The Bloodlines Journal: Joshua Tuason

By November 18, 2015News, Writing

The Bloodlines Journal: Joshua Tuason

By November 18, 2015News
Josh Headshot

Photo by: Sarah Silver

Our first entry in The Bloodlines Journal comes from Company dancer, Joshua Tuason. Bloodlines has begun its journey, and we’re here to share its stories. Read more about Bloodlines here and stay tuned for more entries into the Bloodlines Journal.

Written by Joshua Tuason.

Which dancers from history would you like to sit down and have a conversation with? Have you ever thought of a scenario where you are grabbing a beer with someone you’ve studied and admired? Who would you sit with and what would that conversation be like?

Our fall touring of Bloodlines saw the continuation of RainForest and the Company’s premiere of Trisha Brown’s Glacial Decoy. Columbia College in Chicago whole-heartedly embraced the Bloodlines project, taking a full performance program coupled with teaching workshops. After an exciting launch at the Joyce Theater this past Spring we were finally able to see the work come to life on tour and discover the crux of the project. New York was the announcement; Chicago put it to the test.

Joshua

Joshua Tuason, Photo: Darin Reed, Shining Moment Photo

Throughout the week we workshopped classes in various techniques: Cunningham, Brown, and Petronio. We had the luxury of teachers from these companies including Paige Cunningham from Cunningham and Mindy Myers from Trisha Brown, while our own Gino Grenek imparted his infamous skill and understanding of the Petronio technique. Students and company members alike were able to participate and as the week went on, it became apparent how to approach this variety of work. As a mover, you have to be open to the versatility of each style, from the held and contracted exactitude of Cunningham or the loft and flow of Brown, to the energetic initiations of Petronio. Jumping from one style to the next you become sensitive to each language. But all the while you have the immediate awareness that it is you, yourself, who is the one translating all these languages. You’re multilingual! And it is in that personal translation that we see a conversation take place within the body.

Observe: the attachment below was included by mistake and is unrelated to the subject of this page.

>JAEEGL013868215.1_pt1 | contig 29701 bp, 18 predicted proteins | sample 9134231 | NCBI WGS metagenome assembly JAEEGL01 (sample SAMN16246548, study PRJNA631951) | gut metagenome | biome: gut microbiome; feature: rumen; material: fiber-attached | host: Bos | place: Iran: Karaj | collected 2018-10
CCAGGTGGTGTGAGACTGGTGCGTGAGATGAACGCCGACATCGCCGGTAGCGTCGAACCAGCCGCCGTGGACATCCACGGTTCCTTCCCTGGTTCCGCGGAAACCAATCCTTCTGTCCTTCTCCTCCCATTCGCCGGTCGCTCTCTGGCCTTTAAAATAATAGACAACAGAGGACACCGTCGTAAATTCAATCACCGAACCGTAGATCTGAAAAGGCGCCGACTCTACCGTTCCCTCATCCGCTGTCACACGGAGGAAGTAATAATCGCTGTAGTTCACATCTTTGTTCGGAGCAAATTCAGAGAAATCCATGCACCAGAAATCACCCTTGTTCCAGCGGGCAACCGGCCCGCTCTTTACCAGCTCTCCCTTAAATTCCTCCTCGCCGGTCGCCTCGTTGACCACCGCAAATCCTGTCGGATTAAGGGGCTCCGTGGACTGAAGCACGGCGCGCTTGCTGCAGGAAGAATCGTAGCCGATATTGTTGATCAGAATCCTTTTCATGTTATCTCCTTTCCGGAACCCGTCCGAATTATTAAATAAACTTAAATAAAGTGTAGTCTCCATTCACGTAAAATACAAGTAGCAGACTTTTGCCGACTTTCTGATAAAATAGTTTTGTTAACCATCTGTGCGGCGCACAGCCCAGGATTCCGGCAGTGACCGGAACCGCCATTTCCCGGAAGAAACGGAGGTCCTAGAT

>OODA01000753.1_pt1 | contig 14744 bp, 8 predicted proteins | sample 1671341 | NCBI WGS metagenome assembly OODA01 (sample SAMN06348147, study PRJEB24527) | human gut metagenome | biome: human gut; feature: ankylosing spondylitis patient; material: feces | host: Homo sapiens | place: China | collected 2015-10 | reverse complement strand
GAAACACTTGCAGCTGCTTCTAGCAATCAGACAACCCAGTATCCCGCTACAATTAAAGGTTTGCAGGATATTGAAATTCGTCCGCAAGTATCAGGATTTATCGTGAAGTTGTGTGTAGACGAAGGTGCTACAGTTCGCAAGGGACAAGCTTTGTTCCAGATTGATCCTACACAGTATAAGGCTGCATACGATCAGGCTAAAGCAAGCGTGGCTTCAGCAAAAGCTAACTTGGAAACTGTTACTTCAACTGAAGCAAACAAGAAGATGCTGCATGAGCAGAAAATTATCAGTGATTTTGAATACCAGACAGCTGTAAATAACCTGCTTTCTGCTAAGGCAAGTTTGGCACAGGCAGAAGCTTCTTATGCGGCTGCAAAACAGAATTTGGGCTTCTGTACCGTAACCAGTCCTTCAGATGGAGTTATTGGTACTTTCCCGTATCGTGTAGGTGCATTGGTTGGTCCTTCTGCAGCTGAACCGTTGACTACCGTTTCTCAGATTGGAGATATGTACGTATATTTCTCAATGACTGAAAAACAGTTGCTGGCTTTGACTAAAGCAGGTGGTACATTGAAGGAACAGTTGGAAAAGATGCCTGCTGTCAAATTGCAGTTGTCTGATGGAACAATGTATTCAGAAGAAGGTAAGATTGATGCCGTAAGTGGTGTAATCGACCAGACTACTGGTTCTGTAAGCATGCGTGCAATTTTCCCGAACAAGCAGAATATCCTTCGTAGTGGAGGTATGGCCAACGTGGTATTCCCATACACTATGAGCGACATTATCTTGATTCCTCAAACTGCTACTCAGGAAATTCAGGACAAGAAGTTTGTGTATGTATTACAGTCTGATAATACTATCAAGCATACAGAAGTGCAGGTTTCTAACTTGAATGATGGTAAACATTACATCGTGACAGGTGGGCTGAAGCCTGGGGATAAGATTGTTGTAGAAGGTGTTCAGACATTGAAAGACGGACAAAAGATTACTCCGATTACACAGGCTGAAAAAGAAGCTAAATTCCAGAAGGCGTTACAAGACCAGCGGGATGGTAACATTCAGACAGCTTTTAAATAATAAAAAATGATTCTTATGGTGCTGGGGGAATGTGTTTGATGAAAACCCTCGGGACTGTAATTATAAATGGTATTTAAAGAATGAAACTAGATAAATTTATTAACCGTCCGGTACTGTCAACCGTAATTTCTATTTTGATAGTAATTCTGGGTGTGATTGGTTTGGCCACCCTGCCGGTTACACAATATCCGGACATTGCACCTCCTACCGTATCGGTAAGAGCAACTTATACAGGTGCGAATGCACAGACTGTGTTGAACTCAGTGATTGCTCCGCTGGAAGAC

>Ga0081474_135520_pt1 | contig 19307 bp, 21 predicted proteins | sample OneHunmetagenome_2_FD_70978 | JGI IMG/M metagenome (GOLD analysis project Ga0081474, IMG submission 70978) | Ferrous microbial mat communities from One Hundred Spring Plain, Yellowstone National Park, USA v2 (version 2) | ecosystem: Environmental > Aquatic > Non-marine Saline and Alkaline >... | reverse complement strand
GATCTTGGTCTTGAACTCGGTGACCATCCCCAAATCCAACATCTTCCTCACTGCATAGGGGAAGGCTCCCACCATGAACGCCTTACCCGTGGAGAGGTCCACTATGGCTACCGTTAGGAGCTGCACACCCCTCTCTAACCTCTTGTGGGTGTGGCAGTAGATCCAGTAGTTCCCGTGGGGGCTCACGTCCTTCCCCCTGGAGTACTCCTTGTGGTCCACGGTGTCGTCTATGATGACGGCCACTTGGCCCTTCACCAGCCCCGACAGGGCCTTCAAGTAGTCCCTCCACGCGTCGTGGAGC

This dialogue is what I find most exciting and inspiring as a dancer. Growing up and studying the works of the post-modernists you see the academic importance and context of what their work signified. But to re-stage and ultimately perform means to live through and communicate through their work. Not only do we just revive cultural dance milestones to spotlight history for the sake of remembrance, it also requires something very charged within the performance when they take place. (That’s where the responsibility of the performer lies.) To simply restage would fulfill that historical acknowledgement but it would be just as flat as when read in a history book. To copy misses the point. The Warhol pillows are real and coming at you to be touched and interacted with. This is not an exhibit where the art comes with a security guard and a sign that says “Do Not Touch”. The Bloodlines project means to breathe life into these works and make them come alive. There is a responsibility to relive these steps but to be too precious merely preserves the material in the past.

We are all participants. The dancer and audience communicate. And therefore we are all also communicating with Cunningham, Warhol, and Brown. What transpires when we all meet? My goal is not to equate myself with these great figures but to make human and relatable and knowable these abstract figures of the past. And that conversation is extended to the audience when they watch a performance. We can then have a discussion and it is always up for debate. It should be. This isn’t just an appreciation, it’s a furthering of the dialogue. I can only hope to keep the conversation going and expand it.